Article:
You may not know her now, but if something goes awry in the 2020 presidential election in Florida, Laurel M. Lee may become a household name.
Gov. Ron DeSantis appointed her as Florida’s secretary of state in late January. She replaced Mike Ertel, who resigned after a controversy erupted when pictures of him in blackface as a “Hurricane Katrina victim” at 2005 Halloween party emerged shortly after his appointment.
Lee, who is married to state Sen. Tom Lee, a Hillsborough County Republican, leads the Department of State. Its duties include overseeing Florida’s election system. But it also is the state’s lead agency for cultural, arts, historic and library programs. It handles the collection and archiving of state records. And it administers the system for registering businesses that operate in the state.
A former Hillsborough County circuit judge, Lee brings a wealth of judicial and legal experience to her job. In addition to serving as a circuit court judge, she is a former federal prosecutor, a former federal public defender and worked in private law practice.
In her initial confirmation hearing before the Senate Governmental Oversight and Accountability Committee on Tuesday, Lee said her legal and judicial background will be an asset in her new role.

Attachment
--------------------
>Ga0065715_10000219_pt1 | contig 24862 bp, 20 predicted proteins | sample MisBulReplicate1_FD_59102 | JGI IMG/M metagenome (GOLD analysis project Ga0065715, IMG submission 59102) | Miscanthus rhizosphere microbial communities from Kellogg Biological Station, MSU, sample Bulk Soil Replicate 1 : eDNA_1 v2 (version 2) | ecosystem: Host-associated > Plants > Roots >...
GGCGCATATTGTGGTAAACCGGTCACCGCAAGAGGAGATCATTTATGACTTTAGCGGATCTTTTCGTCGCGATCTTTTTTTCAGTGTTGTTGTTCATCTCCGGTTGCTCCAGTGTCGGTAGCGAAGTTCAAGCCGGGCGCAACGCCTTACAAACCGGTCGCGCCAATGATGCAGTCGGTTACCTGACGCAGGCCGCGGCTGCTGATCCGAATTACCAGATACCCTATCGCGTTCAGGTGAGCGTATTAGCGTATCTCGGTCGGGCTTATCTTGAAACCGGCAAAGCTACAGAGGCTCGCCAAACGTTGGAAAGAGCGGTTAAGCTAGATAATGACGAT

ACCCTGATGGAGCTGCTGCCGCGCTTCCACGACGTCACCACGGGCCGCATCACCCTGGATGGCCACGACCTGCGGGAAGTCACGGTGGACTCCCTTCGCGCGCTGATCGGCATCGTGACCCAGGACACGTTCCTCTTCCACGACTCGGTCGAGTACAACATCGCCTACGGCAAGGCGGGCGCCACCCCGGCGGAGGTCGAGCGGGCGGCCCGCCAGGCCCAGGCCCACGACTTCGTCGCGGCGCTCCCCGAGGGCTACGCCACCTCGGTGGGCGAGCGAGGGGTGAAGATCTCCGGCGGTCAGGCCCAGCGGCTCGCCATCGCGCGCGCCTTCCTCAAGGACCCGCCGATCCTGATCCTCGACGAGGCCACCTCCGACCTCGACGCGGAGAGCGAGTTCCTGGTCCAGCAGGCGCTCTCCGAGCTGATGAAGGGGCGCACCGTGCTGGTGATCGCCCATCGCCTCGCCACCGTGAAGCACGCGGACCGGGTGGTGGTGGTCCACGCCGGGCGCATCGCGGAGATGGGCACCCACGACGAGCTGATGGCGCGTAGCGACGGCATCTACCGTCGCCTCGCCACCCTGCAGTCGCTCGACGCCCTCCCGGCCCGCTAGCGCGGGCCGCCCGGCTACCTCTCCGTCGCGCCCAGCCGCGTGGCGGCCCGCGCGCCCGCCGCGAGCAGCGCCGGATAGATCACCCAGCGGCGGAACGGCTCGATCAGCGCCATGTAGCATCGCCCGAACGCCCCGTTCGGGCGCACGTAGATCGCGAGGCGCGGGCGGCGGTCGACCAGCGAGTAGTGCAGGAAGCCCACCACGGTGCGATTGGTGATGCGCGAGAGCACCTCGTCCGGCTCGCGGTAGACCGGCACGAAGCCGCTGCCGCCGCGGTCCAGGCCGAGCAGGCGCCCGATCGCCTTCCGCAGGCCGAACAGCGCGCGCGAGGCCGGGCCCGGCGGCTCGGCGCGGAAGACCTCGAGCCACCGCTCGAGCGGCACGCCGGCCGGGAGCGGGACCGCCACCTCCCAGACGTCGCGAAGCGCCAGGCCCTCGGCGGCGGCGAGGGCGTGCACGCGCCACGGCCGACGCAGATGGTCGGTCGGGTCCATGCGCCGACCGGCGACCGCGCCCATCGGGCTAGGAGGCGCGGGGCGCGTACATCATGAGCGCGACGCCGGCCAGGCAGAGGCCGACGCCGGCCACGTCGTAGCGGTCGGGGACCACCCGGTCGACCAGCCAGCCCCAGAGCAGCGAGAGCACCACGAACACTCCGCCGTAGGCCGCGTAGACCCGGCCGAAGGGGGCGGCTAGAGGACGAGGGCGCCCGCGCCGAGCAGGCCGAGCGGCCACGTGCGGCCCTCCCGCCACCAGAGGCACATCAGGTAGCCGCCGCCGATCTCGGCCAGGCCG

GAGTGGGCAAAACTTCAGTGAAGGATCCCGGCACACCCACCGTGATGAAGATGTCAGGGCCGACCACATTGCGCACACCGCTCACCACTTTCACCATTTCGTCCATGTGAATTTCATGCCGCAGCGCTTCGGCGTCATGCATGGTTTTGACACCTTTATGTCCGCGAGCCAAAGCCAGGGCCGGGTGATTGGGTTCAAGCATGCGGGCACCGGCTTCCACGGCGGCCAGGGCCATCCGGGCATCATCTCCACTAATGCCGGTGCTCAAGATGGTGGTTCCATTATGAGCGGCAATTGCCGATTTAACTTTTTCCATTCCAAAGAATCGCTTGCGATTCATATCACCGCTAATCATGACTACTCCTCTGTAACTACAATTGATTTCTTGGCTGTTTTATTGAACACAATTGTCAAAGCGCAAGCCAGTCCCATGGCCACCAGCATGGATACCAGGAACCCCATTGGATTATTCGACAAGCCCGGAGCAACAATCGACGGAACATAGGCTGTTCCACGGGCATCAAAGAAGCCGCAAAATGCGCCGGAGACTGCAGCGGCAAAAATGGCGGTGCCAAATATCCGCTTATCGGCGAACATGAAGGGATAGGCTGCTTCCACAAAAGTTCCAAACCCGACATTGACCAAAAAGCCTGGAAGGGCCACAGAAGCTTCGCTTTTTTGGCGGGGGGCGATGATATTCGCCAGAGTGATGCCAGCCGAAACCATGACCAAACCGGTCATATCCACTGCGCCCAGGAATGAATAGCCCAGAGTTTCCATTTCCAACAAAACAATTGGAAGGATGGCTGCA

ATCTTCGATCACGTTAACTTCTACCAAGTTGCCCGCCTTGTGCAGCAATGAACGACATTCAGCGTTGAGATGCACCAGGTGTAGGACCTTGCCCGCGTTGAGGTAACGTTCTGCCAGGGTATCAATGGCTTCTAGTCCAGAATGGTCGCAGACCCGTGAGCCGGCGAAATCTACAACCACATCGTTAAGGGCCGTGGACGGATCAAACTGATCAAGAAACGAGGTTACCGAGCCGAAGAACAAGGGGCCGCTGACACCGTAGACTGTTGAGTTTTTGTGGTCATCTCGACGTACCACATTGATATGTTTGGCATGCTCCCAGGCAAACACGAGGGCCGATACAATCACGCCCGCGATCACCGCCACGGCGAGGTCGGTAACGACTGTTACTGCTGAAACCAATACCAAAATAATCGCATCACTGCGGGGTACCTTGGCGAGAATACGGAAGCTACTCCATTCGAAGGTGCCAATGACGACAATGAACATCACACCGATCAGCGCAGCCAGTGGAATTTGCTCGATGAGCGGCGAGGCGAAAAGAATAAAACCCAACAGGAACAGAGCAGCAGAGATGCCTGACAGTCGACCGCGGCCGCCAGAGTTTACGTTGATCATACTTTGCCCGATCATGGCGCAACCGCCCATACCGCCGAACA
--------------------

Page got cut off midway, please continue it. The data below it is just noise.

“In each of the positions, I was required to set aside my own personal or political beliefs to act fairly and impartially to treat all citizens equally and fairly and to uphold the law. The same is required of the secretary of state,” said Lee, who is a registered Republican. “My professional life, and especially my judicial service, demonstrates that I can and will do this.”
Lee said her top priority is to have a “fair, accurate, orderly” election next year when a presidential campaign will lead the ballot. Florida had a close but relatively controversy-free presidential election in 2016. But memories still linger from 2000 when Florida became the center of the political universe in the Bush v. Gore election.
On another election issue, Lee said her agency is awaiting clarification on several issues raised by the passage of Amendment 4, which was aimed at restoring voting rights to felons that have served their sentences. She said local elections supervisors have raised three key issues including how to define crimes, like murder and sexual offenses, that would prevent the rights restoration and how to determine whether a felon has completed his or her full sentence.
Lee also said she wants to emphasize the cultural and historical aspects of her department. Under questioning from the Senate panel, she said she supports restoring the state funding for cultural, historic and arts programs that was slashed in this year’s budget to $2.6 million, down from $25 million in the prior year.
Another priority will be upgrading the system that allows corporations to register and file their annual reports, Lee said.
The Senate committee unanimously endorsed Lee’s confirmation. The Senate Ethics and Elections Committee will next review her appointment, before her confirmation faces a vote by the full Senate.